- Pre-Tax vs. After-Tax Medical Premiums
- The Pretax Health Insurance Deduction for Employees
- The Difference Between Pretax and After-Tax Medical Insurance Payments
- Can I Choose Whether to Have My Health Insurance Deductions Pre-tax or Post-tax?
- What Deductions Are Pretax?
- Does Taxable Income Include Pretax Health Insurance?
The high cost of medical services makes having health insurance a necessity. Medical insurance premiums can be paid with either pre-tax or after-tax dollars, depending on how you get your insurance. The way you pay for your insurance also determines whether you can take a deduction for the costs.
Some employers offer to pay for health insurance premiums through a salary reduction agreement. You agree to get paid a certain amount less in cash and your employer agrees to use that money to pay for your health insurance. For example, you might agree to take $5,000 off your annual salary in exchange for health insurance premiums. These are paid with pre-tax dollars because when your employer fills out your W-2 at the end of the year, your federal taxable income doesn't include the premiums. For example, if you were going to be paid $85,000, but $5,000 went to premiums, your W-2 only shows $80,000. So, you're not allowed to claim a deduction for these costs because they're not counted as income to begin with.
Medical Expenses Deduction
If, on the other hand, you pay your medical premiums out of your own pocket, you're allowed to deduct those costs as part of the medical expenses deduction. These premiums are paid with after-tax dollars, because that money is included in your taxable income for the year. However, the medical expenses deduction is limited to only the expenses that exceed a certain percentage of your adjusted gross income -- 10 percent for the 2013 tax year. So, if you're not itemizing or expenses don't add up to the threshold percentage of your AGI, you won't get any deduction.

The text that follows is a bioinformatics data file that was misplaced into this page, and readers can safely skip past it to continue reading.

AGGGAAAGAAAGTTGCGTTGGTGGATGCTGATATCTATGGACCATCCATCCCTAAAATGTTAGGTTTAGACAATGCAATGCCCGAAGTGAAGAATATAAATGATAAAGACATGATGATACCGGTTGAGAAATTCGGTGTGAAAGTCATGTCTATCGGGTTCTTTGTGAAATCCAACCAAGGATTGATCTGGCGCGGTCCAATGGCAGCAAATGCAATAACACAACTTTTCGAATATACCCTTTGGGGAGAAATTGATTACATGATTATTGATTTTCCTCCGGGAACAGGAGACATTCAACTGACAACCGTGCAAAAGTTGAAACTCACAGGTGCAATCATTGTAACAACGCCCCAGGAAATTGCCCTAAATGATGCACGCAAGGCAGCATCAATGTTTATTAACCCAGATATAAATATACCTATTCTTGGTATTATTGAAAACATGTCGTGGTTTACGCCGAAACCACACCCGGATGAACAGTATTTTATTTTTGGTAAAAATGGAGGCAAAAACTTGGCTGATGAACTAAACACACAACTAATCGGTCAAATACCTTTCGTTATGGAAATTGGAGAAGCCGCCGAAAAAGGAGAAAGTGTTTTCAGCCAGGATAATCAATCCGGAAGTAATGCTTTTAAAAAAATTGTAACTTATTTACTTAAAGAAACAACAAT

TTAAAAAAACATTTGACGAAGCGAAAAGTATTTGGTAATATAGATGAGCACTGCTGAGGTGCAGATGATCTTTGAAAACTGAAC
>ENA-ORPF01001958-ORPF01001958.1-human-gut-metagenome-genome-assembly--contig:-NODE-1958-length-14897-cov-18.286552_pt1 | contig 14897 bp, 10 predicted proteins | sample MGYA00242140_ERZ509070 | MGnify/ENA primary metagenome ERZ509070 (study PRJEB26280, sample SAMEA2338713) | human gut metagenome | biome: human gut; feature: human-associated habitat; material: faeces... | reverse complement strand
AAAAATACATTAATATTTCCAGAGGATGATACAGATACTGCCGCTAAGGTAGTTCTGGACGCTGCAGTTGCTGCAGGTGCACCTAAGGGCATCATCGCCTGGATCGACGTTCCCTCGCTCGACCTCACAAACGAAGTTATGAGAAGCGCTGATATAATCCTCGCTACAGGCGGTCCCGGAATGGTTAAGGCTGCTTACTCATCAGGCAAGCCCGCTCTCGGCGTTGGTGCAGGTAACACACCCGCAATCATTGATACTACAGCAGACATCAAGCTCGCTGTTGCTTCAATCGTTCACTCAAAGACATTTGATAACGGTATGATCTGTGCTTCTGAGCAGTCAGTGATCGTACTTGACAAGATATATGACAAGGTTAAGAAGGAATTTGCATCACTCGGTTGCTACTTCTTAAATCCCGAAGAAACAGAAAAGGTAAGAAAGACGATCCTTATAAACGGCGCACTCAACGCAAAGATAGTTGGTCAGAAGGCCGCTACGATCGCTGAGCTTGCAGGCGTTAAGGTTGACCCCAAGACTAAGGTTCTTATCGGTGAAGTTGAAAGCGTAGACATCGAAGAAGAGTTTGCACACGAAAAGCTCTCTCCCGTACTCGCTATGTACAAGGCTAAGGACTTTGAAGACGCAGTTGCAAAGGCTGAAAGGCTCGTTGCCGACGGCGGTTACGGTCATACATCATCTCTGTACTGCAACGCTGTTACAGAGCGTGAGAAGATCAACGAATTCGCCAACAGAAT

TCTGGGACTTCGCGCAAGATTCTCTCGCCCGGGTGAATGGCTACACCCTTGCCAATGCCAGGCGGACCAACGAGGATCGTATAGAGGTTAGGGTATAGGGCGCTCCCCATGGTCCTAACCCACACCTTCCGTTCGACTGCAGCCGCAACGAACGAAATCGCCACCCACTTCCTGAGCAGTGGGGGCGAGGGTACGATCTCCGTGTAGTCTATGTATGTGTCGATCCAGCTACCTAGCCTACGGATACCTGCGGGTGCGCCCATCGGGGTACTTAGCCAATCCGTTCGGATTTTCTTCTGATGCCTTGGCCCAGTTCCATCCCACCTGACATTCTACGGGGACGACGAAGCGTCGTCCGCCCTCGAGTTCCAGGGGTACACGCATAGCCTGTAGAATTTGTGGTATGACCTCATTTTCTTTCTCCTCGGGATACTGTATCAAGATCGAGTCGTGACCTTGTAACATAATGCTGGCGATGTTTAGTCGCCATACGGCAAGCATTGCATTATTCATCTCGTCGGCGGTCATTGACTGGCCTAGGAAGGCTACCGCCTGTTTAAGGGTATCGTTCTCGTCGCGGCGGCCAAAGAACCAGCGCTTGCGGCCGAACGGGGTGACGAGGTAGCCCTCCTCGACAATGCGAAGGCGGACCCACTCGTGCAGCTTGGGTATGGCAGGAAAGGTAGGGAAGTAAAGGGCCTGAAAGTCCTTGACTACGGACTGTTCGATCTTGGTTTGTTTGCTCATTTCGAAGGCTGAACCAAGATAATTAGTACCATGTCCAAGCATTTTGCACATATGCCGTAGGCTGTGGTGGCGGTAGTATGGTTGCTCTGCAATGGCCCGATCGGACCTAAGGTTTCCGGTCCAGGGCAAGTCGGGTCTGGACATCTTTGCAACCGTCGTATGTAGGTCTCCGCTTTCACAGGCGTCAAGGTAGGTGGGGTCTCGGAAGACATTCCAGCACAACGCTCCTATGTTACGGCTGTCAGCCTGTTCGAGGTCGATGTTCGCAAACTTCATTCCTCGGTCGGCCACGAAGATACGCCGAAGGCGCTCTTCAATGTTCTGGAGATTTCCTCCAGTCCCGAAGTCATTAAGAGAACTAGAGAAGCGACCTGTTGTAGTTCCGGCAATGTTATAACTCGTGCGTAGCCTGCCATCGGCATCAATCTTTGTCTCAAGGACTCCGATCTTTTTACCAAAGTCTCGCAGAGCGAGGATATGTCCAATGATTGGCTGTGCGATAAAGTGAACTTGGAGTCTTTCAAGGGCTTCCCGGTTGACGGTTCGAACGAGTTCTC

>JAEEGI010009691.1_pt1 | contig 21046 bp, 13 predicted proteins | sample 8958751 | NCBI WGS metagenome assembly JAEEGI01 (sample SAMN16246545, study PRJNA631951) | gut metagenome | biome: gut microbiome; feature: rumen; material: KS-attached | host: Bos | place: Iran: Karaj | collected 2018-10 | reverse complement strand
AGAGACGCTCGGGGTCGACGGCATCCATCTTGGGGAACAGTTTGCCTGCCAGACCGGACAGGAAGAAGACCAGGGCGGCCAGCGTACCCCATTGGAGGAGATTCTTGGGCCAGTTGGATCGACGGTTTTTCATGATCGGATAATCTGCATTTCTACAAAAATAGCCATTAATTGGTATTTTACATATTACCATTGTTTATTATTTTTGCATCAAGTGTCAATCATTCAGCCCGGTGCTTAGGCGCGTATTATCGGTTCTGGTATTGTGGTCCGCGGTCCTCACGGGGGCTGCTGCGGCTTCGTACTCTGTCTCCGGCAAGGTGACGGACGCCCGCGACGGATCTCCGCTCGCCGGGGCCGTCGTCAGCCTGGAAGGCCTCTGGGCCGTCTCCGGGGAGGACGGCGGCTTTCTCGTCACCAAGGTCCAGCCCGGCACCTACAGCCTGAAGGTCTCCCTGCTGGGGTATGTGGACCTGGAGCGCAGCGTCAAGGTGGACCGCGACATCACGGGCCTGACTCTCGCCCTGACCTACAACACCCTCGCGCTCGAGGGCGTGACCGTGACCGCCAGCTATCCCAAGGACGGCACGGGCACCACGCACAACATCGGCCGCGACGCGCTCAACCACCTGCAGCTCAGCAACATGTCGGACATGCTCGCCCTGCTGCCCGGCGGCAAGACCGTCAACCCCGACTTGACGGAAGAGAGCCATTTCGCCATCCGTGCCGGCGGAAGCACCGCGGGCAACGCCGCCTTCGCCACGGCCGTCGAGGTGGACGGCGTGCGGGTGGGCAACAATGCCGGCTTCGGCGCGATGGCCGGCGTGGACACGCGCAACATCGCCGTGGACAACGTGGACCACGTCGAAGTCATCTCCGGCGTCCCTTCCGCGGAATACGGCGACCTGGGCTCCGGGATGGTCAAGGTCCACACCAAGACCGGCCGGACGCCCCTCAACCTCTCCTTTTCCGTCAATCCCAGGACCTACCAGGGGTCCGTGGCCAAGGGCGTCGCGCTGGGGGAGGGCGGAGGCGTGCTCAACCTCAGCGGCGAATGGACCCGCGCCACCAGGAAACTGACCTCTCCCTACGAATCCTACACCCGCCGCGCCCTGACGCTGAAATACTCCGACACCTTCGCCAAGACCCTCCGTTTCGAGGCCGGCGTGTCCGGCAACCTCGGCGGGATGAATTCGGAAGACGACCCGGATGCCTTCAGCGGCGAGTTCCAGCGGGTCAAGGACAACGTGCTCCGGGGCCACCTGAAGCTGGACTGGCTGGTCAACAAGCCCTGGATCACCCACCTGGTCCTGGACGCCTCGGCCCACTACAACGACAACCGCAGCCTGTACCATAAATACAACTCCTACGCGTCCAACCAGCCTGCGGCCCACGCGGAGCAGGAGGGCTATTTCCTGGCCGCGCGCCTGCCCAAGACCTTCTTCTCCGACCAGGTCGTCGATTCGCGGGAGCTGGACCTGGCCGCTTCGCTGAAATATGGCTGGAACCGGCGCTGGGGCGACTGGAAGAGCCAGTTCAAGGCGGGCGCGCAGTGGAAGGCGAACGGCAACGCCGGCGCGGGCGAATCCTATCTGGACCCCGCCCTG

If you're paying out of pocket because you're self-employed, you might be in for a bigger tax break. As long as you're not eligible for coverage under an employer plan -- or a spouse or dependent's employer plan -- and the plan is in the name of your trade or business, you can deduct your premiums as an adjustment to income rather then use the medical expenses deduction. Not only do you not have to itemize, but there's no AGI threshold you have to surpass to get a benefit. However, your deduction can't exceed your net self-employment income for the year.
Unfortunately for taxpayers without employer-sponsored insurance, your insurance premiums still get hit by payroll taxes or self-employment taxes. If your premiums are paid through a salary reduction agreement, your employer doesn't withhold payroll taxes from the value of the premiums. But, if you pay them out of pocket and deduct them as part of the medical expenses deduction, you still pay the payroll taxes or self-employment taxes on the income.
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